CYE are more likely than their healthy peers to experience challenges such as lower levels of social support and more symptoms of anxiety and depression in adulthood. We are working to change this narrative by supporting youth through transition and building them as self-advocates who are aware of their health and needs and feel confident in their ability to interact with their doctors and manage their own care. By matching our patients (mentees) with mentors (medical and graduate students), we hope that these supportive mentoring relationships will empower them with the confidence, skills, and resources they need to live well with epilepsy.
Over the year, I have worked on building structure and sustainability within the program so that it can more efficiently and effectively carry out our mission. This has included designing training backed by evidence-based mentoring, recruiting volunteers, creating a leadership structure so the program can be sustainable, implementing evaluation measures, and finding ways to help the program grow and reach its full potential. From building community within the mentor body to creating spaces for healthy socialization for patients and mentors, I have also worked on maximizing opportunities for mentors and mentees to impact each other in a meaningful way.
In addition to the mentorship program, my work has also included the creation of a youth council. I felt that it was important for us to give our young patients a safe space and opportunity to use their voices. As young leaders, they will also provide feedback that will help us improve the way we serve our patients. It has been such a privilege to recruit and work with young people who are passionate about spreading epilepsy awareness, supporting their peers, and helping people, particularly newly diagnosed patients, feel less alone.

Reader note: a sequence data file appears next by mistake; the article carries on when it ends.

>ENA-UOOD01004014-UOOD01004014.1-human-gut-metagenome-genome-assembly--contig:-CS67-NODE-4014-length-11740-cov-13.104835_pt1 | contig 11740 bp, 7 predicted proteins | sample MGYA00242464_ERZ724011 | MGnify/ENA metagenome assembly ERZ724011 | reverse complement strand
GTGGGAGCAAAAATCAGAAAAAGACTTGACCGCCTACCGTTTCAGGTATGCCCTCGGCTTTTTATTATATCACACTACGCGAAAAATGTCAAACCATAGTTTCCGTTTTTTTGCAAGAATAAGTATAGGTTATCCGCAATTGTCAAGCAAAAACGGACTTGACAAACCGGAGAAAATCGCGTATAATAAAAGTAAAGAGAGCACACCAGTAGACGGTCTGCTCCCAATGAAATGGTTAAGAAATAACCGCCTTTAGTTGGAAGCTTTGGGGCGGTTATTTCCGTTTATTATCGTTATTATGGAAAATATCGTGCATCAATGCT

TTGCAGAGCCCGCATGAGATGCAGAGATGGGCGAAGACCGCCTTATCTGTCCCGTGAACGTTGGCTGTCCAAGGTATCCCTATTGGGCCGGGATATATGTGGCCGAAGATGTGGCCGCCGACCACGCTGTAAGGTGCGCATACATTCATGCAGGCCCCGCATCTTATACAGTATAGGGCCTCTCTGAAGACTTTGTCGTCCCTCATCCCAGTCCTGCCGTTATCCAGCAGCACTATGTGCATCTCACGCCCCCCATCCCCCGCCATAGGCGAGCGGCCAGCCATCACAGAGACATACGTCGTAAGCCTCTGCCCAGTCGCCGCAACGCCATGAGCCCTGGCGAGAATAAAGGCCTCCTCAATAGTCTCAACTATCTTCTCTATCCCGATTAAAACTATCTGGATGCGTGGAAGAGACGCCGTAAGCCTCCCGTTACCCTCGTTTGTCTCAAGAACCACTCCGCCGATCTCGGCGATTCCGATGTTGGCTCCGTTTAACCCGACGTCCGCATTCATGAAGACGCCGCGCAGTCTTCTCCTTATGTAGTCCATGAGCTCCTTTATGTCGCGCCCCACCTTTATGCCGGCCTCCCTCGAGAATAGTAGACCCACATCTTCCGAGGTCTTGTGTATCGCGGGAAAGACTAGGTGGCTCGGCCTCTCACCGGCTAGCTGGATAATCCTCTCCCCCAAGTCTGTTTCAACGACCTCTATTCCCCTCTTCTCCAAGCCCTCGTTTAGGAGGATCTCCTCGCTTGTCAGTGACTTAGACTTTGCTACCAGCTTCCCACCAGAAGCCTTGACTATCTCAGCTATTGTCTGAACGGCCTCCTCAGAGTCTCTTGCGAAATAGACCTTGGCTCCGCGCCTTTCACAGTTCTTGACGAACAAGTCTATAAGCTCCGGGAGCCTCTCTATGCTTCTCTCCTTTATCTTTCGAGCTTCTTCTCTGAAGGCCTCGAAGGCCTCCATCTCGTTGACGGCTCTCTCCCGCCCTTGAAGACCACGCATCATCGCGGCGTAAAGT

How does your service combat poverty and racial inequality at BMC and/or in the Boston community?
Boston Medical Center is a safety net hospital that is committed to serving all patients regardless of their insurance status or ability to pay. Most of our patients come from underserved populations and identify as racial or ethnic minorities. This includes a large population of immigrants and a third of patients who don’t speak English as a first language. For many of our patients, it is incredibly difficult to receive the healthcare they need. A large majority of our patients and families face social, economic, and geographic barriers in accessing everyday care. Getting early access to specialty care, such as epilepsy services, is even harder.
Working in a medical setting, one important element of the fight against poverty is the issue of health and healthcare disparities. Racial and ethnic minorities are consistently more likely to suffer worse health outcomes and experience a lower quality of life, in part because they face a greater burden of poverty, fueled by systemic forms of oppression. This puts them at a socioeconomic and geographic disadvantage. In the case of epilepsy, individuals with low socioeconomic and minority status are more likely to experience challenges such as unemployment, housing insecurity, access to quality education, and insufficient medical services. Today, black and brown CYE are more likely than their white peers to receive care in an emergency room rather than in a scheduled appointment with a neurologist.